Two months ago, an 11-year-old girl died in Machakos County in Kenya after eating a killer cassava. The cassava also left the girl’s siblings undergoing treatment – but they survived.
Although cassava is one of the tubers promoted in Africa for food security, they also contain hydrogen cyanide which could kill easily.
Left to children who cannot be able to process it to render it safe for consumption, cassava meal can turn leathal.
A staple food for about 700 million people worldwide, this perennial plant is native to South America but was brought to Africa by 17th-century explorers and later introduced to Asia. It thrives in tropical climates.
Scientists say that cassava contains more than one form of cyanogenic glycosides – some natural plant toxins that are present in several plants which are consumed by humans. The lethal cyanide is eventually formed following during crushing of the edible plant material either during consumption or during processing of the food.
Actually, all parts of the cassava plant contain these toxins that helps defend it against pests. The cyanogenic glycosides impart a bitter taste that usually puts off any casual grazers once they have taken the first bite. But the plant also has a backup plan to stop more determined herbivores. The cyanogenic glycosides can be rapidly processed by enzymes within the plant to release lethal hydrogen cyanide. The enzymes and glycosides are separated within the plant cells but if the tissue is damaged, for example by a bite, the two mix and rapidly release the toxic compound. Enzymes within the human gut can also liberate hydrogen cyanide from the cyanogenic glycosides if ingested – and that turns it to a killer!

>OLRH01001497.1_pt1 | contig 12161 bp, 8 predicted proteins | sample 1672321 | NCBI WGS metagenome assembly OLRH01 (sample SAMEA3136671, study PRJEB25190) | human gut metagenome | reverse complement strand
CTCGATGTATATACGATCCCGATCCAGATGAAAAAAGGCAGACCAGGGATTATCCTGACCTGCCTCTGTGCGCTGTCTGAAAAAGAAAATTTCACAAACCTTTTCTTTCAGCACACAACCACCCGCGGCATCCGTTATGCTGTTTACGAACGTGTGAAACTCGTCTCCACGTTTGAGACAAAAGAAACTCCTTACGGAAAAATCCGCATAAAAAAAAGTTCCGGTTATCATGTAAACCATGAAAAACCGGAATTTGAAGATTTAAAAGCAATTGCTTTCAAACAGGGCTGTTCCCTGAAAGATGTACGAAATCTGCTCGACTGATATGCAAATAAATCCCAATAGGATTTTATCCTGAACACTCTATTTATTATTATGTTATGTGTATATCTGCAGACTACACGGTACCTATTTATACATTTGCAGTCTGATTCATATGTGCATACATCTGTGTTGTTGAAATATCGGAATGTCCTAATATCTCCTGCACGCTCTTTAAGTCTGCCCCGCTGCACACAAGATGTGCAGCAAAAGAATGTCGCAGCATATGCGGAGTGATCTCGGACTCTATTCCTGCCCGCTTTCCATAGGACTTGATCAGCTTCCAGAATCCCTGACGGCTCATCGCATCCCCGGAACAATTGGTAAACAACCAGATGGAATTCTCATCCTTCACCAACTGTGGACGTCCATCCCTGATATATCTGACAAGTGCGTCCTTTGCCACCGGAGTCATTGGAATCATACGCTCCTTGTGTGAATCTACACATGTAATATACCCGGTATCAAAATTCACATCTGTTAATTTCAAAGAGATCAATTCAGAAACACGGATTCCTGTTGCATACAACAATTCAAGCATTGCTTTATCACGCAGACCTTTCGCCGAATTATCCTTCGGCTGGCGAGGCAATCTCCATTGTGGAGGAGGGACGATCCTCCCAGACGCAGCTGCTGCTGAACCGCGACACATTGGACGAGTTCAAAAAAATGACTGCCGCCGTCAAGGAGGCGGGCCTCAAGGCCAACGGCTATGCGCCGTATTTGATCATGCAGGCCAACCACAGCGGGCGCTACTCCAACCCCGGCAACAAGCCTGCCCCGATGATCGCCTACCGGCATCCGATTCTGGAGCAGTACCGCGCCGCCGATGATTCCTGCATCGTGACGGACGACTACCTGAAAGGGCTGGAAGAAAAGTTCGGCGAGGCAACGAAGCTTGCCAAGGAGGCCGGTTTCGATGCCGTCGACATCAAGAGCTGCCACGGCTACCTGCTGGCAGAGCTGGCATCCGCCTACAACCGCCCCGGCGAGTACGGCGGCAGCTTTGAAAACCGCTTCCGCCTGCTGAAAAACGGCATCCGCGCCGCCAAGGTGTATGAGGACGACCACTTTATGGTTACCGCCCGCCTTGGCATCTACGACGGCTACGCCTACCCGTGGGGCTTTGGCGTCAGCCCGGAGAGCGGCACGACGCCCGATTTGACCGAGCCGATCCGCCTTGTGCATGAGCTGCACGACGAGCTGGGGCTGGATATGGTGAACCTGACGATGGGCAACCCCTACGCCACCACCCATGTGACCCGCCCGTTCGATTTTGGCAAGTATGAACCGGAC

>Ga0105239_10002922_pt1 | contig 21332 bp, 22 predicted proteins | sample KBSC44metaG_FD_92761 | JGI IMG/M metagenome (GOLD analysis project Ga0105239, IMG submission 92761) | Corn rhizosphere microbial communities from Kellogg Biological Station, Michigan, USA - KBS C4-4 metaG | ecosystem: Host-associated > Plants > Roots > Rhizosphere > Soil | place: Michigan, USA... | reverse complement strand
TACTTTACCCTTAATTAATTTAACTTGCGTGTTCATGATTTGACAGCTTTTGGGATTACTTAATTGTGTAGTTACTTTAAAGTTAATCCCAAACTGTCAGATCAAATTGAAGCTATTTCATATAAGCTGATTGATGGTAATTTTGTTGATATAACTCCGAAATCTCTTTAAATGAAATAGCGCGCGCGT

Cassava is loved because it is very resilient, surviving where many other crops fail, and involves less human investment per calorie than potatoes. It is often poorer communities that rely on cassava for their survival.
Sweet cassava roots contain less than 50 mg per kilogram hydrogen cyanide on fresh weight basis, whereas that of the bitter variety may contain up to 400 mg per kilogram.
Sweet cassava roots can generally be made safe to eat by peeling and thorough cooking. However, bitter cassava roots require more extensive processing. One of the traditional ways to prepare bitter cassava roots is by first peeling and grating the roots, and then prolonged soaking of the gratings in water to allow leaching and fermentation to take place, followed by thorough cooking to release the volatile hydrogen cyanide gas.
Cutting the roots into small pieces, followed by soaking and boiling in water is particularly effective in reducing the cyanide content in cassava. Whilst fresh cassava requires traditional methods to reduce its toxicity, adequately processed cassava flour and cassava-based products have very low cyanide contents and are considered safe to use.
Hydrogen cyanide disrupts the fundamental process of respiration within cells. Without energy, cells die rapidly and on a massive scale, leading to loss of life. Symptoms include vomiting, nausea, headaches and convulsions. Treatment is possible but must begin quickly, before irreversible damage is done.